Living in the Shadow of Evil: Living in the Homes of Serial Killers and Murders

I ran across a story about Jeffrey Dahmer's house in  The Paranormal Daily News.  It was a copy of an interview on NPR with the current owner of the home.  It was an interesting story and it got me thinking about a conversation I had with a friend a few weeks ago.  My friend's relative had moved from California to Huntsville, Alabama and purchased a house that was a wonderful value.  The realtor told her a murder had occured in the house, but since the woman wasn't superstisious she ignored it and paid the very small ticket price for a house that had been on the market for ten years.

Of course, the family all knew why the house had been on the market for ten years.  Jeffrey Franklin had  axed his mother, father, baby brother, and two sisters  in this home.  No one wanted to live in a house where something like this had occured.  It was too late to stop the purchase, so the family all quietly ignored the house's history and my friend got to have Thanksgiving dinner standing over the very rug that had once been saturated in the blood of small children.  She describes the experience as surreal and disturbing, but saw no ghosts.  She felt something dark there, but couldn't say what and was very glad she didn't have to spend the night in the house.  She still avoids the house when possible and says that she rarely visits anymore.  She describes the house as if an emotional impression was left that can never be removed.  The house is stained.

In his interview with NPR Chris Butler is much more lighthearted, however even this nonbeliever reports feeling a bad vibe in the house.

“I bought Jeffrey Dahmer’s childhood home in Bath, Ohio – Let that sink in for a second,” writes owner Chris Butler for NPR. “If your first reaction is “eeewwwww,” that’s perfectly understandable.” “Dahmer was one of America’s most notorious serial killers; his rampage lasted from 1978 to 1991. He confessed to killing at least 17 young men – Many of these murders involved torture and cannibalism,” reports Butler.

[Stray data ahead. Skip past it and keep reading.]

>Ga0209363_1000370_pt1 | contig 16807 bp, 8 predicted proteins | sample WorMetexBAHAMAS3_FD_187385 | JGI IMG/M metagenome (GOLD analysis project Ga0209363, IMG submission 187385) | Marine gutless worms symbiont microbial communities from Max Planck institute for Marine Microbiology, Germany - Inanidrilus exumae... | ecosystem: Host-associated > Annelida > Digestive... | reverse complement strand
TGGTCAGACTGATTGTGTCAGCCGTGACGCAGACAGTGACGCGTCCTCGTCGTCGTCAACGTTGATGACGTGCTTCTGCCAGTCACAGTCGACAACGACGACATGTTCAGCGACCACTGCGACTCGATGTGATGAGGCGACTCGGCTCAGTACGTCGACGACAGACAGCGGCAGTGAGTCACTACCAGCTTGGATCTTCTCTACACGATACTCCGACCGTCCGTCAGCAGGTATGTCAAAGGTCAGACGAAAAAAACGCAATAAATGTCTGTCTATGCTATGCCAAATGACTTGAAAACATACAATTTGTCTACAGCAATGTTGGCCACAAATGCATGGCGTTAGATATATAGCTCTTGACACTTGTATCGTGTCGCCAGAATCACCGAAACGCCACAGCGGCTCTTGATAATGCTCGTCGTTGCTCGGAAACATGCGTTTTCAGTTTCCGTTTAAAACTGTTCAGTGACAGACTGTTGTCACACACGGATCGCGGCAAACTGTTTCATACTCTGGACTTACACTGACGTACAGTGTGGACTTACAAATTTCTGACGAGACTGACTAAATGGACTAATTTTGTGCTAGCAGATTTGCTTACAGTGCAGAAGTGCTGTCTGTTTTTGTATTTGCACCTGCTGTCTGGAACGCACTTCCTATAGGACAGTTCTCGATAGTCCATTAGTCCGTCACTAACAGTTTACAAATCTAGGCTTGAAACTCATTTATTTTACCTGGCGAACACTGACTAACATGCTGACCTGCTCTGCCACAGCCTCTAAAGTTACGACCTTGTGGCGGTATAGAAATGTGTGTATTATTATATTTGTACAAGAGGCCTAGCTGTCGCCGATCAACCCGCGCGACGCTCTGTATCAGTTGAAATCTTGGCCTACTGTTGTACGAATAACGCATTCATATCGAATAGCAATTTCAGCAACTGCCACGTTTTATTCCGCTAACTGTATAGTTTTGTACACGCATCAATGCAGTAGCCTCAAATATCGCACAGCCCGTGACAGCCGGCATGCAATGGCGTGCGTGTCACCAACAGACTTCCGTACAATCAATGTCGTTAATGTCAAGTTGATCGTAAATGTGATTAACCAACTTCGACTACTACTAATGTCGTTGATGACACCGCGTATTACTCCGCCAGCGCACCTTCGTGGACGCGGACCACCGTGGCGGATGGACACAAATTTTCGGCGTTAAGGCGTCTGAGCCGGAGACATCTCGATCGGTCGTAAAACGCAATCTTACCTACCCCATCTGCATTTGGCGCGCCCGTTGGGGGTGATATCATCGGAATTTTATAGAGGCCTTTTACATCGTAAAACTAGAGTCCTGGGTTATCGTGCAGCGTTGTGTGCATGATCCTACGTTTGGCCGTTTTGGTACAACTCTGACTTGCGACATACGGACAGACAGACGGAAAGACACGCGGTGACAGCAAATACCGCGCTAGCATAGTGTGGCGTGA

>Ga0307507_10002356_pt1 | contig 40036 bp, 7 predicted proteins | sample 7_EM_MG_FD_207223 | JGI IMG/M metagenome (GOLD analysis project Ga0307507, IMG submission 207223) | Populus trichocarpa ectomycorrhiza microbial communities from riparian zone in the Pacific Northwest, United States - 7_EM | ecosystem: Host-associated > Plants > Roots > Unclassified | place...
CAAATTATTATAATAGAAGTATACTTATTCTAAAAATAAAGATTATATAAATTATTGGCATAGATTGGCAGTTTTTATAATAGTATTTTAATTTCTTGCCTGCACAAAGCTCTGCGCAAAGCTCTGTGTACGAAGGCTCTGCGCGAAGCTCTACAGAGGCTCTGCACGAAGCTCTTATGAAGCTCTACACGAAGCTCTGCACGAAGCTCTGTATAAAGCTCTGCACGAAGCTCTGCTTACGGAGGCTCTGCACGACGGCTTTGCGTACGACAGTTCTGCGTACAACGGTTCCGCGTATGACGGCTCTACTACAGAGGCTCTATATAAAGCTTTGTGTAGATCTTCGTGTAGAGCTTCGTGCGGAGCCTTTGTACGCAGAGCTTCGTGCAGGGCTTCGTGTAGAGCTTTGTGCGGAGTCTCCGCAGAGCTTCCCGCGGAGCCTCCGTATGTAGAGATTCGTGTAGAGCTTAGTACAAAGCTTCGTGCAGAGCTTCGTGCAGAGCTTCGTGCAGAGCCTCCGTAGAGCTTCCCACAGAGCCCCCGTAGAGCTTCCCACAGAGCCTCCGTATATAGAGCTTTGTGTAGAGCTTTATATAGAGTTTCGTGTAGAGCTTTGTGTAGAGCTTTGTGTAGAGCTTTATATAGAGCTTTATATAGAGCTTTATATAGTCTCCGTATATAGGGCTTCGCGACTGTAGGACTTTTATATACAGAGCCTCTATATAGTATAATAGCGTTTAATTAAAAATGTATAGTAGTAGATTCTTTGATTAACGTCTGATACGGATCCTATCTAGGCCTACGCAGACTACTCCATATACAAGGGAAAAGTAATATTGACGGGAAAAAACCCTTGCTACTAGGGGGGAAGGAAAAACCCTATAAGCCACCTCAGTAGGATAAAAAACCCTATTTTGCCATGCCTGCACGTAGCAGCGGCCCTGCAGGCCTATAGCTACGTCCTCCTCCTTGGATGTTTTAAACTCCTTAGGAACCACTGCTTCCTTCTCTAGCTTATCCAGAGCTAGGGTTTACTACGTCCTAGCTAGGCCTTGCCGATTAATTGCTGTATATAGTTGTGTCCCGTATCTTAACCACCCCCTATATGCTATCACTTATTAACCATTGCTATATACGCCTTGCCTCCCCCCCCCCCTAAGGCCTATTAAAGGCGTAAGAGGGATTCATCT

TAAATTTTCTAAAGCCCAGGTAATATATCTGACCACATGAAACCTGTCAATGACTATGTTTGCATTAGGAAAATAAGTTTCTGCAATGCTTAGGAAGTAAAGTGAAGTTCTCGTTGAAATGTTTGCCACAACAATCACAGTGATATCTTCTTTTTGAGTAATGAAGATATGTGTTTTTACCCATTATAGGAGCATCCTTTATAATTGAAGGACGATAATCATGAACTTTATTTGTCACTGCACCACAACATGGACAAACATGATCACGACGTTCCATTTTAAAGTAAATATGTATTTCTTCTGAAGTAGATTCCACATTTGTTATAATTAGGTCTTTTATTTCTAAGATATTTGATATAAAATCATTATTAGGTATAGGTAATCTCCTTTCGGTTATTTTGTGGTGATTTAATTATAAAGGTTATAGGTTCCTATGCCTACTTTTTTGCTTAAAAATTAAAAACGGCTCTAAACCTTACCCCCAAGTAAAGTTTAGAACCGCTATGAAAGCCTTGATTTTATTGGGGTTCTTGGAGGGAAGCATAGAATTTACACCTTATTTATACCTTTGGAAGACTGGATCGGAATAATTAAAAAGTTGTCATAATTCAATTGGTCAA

“I bought the house, though, not for some kind of perverse, Goth thrill, but because I needed a place in woodsy-suburby Northeastern Ohio where I could make a loud musical racket and not bug my neighbors,” reports Butler. “I was instantly charmed the first time I pulled in the driveway… Charmed turned to creeped-out when 24 hours after I first saw the place with my real estate agent, Greg Greco, he told me of the house’s grisly provenance.”

“Dahmer did commit his first murder here — a hitchhiker named Steven Hicks whom he lured back to the house with promises of drugs and alcohol, and then clubbed with a barbell after Hicks said he wanted to leave – Dahmer later dismembered Hicks’ corpse in the house’s crawlspace,” reports Butler.

“The vibe here is fantastic – The house didn’t kill anybody, and I didn’t see any ghosts. I’m not superstitious or a believer in the paranormal, but after months of people freaking out about where I was living, I did begin to wonder if there might be some leftover bad business in the place,” reports Butler.

Both of these accounts describe the same feeling.  There are no ghosts, but there is an emotional residue that can't be erased.  The evil that happened in these houses lingers leaving a feeling of darkness and bad business.  Locations can't let go of the evil that has lived in them. 


Courtney Mroch said…
EXCELLENT POST, Jessica! I'm not sure how I would truly feel about buying a place where something notorious or infamous happened. I've thought about that though. This house we're in now had some bad mojo. But with a lot of patience and TLC we've slowly infused it with our vibe. Still are. It's feeling more like ours now and less like theirs. (No murders or anything here. Just a couple who got in over their heads and it took a toll on their family in the ways those things do.)

Very neat post.
Jessica Penot said…
I avoid the bad vibe in houses. I don't mind sleeping in a haunted hotel, but I want my house to feel warm and inviting. A house is a major investment and I don't want to regret it later. You are much braver than I am. I usually buy new construction.

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